LA LGBT Center taking part in blood donor pilot program

 People donate blood at Bloodworks Northwest on March 17, 2020 in Seattle, Washington. Schools provide 25 percent of local blood donations and their closing due to the coronavirus (COVID-19) outbreak has officials worried the region could see a shortage. (Photo by Karen Ducey/Getty Images)
People donate blood at Bloodworks Northwest in 2020. The LA LGBT Center will help recruit hundreds of people to participate in a pilot study launched by three of the nation's largest blood centers in an effort to change policy that prevents most gay and bisexual men from donating blood. Photo credit Photo by Karen Ducey/Getty Images

LOS ANGELES (CNS) - The Los Angeles LGBT Center announced Wednesday it will help recruit hundreds of people to participate in a pilot study launched by three of the nation's largest blood centers in an effort to change policy that prevents most gay and bisexual men from donating blood.

The study, funded through a contract with the U.S. Food and Drug Administration, is focused on evaluating alternatives to the FDA's current blood donor "deferral" policy that men be deferred from donating blood for three months following the most recent sexual contact with another man.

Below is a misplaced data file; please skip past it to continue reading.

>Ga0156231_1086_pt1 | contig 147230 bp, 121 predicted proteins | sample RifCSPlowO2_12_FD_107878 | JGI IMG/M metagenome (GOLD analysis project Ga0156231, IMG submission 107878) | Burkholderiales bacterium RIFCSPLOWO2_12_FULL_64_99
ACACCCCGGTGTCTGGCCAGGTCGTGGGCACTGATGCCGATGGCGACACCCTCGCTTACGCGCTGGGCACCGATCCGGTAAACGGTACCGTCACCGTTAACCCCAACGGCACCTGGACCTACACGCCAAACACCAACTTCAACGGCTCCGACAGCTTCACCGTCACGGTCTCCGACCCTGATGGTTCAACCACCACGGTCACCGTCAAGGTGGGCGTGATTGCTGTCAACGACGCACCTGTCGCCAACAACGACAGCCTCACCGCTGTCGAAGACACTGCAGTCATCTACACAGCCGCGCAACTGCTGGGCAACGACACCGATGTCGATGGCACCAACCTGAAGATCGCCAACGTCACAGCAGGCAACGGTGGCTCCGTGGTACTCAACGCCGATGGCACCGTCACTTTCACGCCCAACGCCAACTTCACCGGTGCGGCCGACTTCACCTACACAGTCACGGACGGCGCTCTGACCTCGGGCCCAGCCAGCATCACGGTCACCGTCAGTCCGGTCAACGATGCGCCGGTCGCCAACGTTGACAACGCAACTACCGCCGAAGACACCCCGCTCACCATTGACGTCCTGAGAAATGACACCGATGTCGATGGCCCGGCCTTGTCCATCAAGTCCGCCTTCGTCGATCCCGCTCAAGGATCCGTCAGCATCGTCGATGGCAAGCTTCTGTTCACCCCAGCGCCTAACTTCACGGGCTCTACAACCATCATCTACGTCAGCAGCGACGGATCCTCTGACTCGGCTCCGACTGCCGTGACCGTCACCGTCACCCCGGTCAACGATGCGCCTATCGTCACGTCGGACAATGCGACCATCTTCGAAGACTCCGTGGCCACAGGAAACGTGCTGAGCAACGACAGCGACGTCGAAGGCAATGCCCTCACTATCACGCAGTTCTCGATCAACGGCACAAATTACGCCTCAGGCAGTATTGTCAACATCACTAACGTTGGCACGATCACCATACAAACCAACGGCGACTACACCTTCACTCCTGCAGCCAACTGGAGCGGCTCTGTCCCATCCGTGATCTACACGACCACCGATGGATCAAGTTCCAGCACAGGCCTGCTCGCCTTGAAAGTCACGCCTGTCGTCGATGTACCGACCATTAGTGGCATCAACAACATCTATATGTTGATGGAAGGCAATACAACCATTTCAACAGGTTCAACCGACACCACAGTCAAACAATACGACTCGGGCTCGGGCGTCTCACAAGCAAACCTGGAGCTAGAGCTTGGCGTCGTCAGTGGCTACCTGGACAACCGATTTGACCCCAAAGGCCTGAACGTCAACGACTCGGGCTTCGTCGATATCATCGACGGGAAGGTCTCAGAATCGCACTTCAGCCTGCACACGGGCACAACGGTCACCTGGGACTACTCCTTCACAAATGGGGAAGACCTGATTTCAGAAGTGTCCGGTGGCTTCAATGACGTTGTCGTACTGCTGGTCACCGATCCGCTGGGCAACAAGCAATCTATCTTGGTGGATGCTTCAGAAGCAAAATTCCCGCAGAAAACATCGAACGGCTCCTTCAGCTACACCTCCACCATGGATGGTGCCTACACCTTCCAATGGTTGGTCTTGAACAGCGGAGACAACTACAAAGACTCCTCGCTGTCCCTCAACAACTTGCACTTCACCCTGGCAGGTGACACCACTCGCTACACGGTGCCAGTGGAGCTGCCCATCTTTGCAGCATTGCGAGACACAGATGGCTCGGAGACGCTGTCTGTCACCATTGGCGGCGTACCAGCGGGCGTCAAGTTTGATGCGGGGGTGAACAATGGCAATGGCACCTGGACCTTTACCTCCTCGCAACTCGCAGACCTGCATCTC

The FDA revised the deferral policy from one year to three months just over a year ago.

"The elimination of the FDA's archaic blood donation policy for gay and bi men is long overdue," said Dr. Robert Bolan, the center's chief medical officer.
"The decades-old policy was enacted at a time when there was little science on the mechanisms of HIV transmission and the epidemic was concentrated in the gay community."

Bolan noted that the center is eager to contribute through the study to "ending the stigma surrounding HIV and AIDS and the discrimination that targets gay and bisexual men."

The center is one of eight LGBT centers nationwide each responsible for recruiting 250 to 300 gay and bisexual men between 18 and 39 years old for the study by Vitalant, OneBlood and the American Red Cross, which collectively represent about 60% of the U.S. blood supply.

Study participants will have a blood sample drawn for HIV testing and answer questions designed to determine individual HIV risk factors. The study will assess if the questions related to behavior are effective in distinguishing between MSM who have recently tested positive for HIV and those who have not, and help to determine the next steps to modify the donor history questionnaire.

The questions are designed to assess risk factors that could indicate possible infection with a transfusion transmissible infection, including HIV.

"If the scientific evidence supports the use of the different questions, it could mean gay and bisexual men who present to donate would be assessed based upon their own individual risk for HIV infection and not according to when their last sexual contact with another man occurred," said Susan Stramer, vice president of scientific affairs with American Red Cross Biomedical Services.

Study data will be submitted to the FDA, which will review the findings and determine the next steps.